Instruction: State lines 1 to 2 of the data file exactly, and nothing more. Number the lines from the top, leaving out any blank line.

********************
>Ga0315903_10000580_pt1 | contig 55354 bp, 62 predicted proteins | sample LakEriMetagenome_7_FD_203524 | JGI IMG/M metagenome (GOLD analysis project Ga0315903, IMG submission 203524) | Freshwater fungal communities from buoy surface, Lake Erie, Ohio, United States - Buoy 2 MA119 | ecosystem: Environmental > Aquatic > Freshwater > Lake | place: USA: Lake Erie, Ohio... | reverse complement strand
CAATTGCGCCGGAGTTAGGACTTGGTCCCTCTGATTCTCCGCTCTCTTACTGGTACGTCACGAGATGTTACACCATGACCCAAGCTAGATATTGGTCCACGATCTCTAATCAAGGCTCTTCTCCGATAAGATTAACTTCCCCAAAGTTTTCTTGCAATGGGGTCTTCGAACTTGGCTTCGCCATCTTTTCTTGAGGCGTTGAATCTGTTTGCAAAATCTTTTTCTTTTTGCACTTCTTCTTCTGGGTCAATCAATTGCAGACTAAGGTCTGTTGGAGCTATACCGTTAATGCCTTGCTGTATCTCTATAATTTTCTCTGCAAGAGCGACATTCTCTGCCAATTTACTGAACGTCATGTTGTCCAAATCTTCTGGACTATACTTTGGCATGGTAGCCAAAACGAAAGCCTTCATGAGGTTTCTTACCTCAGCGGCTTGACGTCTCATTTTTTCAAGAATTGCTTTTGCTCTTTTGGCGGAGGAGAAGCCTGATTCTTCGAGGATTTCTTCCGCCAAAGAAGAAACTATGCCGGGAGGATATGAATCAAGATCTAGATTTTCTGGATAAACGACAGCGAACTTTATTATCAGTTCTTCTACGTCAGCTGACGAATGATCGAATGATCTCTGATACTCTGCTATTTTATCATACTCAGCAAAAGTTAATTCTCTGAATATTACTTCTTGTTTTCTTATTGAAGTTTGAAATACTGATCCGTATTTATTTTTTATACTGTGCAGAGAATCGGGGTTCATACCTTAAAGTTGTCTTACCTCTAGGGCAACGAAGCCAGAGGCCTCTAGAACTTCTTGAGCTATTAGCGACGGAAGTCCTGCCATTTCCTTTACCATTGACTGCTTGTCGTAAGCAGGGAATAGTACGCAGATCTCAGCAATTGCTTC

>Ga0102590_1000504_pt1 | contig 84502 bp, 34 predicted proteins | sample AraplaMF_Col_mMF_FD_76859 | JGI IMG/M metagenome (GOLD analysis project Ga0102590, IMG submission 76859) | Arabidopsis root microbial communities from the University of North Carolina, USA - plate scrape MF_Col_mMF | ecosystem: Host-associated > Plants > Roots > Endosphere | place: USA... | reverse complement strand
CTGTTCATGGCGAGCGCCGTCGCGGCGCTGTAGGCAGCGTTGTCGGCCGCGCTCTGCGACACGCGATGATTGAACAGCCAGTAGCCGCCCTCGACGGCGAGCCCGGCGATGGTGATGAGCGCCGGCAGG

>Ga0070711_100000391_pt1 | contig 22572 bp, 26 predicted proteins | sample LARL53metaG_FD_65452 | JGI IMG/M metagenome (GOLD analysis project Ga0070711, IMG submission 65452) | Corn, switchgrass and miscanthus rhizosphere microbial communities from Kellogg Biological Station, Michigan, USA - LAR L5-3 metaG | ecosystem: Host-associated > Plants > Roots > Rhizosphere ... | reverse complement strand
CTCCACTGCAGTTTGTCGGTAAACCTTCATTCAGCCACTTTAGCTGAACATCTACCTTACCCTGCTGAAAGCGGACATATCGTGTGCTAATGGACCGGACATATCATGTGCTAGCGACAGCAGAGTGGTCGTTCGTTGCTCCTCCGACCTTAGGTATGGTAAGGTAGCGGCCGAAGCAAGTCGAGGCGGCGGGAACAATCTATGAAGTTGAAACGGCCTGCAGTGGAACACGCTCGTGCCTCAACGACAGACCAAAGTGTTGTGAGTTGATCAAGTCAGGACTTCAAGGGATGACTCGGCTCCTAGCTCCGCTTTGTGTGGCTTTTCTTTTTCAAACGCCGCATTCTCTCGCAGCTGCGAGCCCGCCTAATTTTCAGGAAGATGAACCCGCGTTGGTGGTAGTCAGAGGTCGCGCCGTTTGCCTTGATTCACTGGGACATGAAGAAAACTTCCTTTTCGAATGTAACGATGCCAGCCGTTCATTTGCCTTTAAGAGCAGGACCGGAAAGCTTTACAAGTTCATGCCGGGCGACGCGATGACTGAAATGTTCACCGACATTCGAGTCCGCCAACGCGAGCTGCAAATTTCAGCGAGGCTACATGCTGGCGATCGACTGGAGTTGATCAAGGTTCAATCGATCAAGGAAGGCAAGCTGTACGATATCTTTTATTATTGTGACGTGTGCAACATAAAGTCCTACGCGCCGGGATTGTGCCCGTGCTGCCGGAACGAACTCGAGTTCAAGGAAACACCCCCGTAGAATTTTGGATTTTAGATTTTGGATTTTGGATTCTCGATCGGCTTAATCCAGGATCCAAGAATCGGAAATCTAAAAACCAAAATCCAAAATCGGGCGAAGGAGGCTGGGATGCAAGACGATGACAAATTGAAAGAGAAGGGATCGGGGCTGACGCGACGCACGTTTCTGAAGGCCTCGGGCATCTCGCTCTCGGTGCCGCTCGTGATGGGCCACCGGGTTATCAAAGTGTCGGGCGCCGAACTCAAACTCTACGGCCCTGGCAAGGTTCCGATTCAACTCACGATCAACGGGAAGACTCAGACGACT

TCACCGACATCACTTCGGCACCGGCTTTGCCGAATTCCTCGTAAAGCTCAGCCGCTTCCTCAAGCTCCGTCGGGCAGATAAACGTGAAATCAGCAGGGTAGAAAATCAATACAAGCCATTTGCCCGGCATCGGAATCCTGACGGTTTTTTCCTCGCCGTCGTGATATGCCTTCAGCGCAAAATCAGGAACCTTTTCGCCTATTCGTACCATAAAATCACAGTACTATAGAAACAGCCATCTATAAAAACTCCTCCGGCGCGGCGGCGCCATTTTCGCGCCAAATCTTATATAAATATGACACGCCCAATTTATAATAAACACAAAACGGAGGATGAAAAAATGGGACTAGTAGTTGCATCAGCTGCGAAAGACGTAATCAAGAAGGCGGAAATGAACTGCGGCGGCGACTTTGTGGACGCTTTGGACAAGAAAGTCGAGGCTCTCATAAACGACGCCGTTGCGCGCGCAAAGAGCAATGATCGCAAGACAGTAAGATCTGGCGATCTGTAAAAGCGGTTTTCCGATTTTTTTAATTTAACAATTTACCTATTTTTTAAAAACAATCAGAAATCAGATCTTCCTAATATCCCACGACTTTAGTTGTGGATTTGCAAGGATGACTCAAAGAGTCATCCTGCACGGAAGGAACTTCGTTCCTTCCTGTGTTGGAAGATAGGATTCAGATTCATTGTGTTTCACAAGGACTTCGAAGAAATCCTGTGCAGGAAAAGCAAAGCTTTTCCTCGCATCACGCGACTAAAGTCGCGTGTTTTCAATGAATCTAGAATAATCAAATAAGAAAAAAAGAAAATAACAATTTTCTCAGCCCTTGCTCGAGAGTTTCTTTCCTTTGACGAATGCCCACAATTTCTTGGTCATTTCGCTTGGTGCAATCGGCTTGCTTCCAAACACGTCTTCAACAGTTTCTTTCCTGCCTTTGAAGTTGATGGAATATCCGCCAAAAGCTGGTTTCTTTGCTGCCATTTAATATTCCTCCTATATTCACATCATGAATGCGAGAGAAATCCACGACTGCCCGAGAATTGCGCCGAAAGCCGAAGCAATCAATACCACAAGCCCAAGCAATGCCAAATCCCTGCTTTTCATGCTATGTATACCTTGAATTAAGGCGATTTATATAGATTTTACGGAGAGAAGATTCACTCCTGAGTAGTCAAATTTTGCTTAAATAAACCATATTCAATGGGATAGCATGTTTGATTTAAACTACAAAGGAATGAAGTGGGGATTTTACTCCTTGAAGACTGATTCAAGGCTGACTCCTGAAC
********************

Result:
>Ga0315903_10000580_pt1 | contig 55354 bp, 62 predicted proteins | sample LakEriMetagenome_7_FD_203524 | JGI IMG/M metagenome (GOLD analysis project Ga0315903, IMG submission 203524) | Freshwater fungal communities from buoy surface, Lake Erie, Ohio, United States - Buoy 2 MA119 | ecosystem: Environmental > Aquatic > Freshwater > Lake | place: USA: Lake Erie, Ohio... | reverse complement strand
CAATTGCGCCGGAGTTAGGACTTGGTCCCTCTGATTCTCCGCTCTCTTACTGGTACGTCACGAGATGTTACACCATGACCCAAGCTAGATATTGGTCCACGATCTCTAATCAAGGCTCTTCTCCGATAAGATTAACTTCCCCAAAGTTTTCTTGCAATGGGGTCTTCGAACTTGGCTTCGCCATCTTTTCTTGAGGCGTTGAATCTGTTTGCAAAATCTTTTTCTTTTTGCACTTCTTCTTCTGGGTCAATCAATTGCAGACTAAGGTCTGTTGGAGCTATACCGTTAATGCCTTGCTGTATCTCTATAATTTTCTCTGCAAGAGCGACATTCTCTGCCAATTTACTGAACGTCATGTTGTCCAAATCTTCTGGACTATACTTTGGCATGGTAGCCAAAACGAAAGCCTTCATGAGGTTTCTTACCTCAGCGGCTTGACGTCTCATTTTTTCAAGAATTGCTTTTGCTCTTTTGGCGGAGGAGAAGCCTGATTCTTCGAGGATTTCTTCCGCCAAAGAAGAAACTATGCCGGGAGGATATGAATCAAGATCTAGATTTTCTGGATAAACGACAGCGAACTTTATTATCAGTTCTTCTACGTCAGCTGACGAATGATCGAATGATCTCTGATACTCTGCTATTTTATCATACTCAGCAAAAGTTAATTCTCTGAATATTACTTCTTGTTTTCTTATTGAAGTTTGAAATACTGATCCGTATTTATTTTTTATACTGTGCAGAGAATCGGGGTTCATACCTTAAAGTTGTCTTACCTCTAGGGCAACGAAGCCAGAGGCCTCTAGAACTTCTTGAGCTATTAGCGACGGAAGTCCTGCCATTTCCTTTACCATTGACTGCTTGTCGTAAGCAGGGAATAGTACGCAGATCTCAGCAATTGCTTC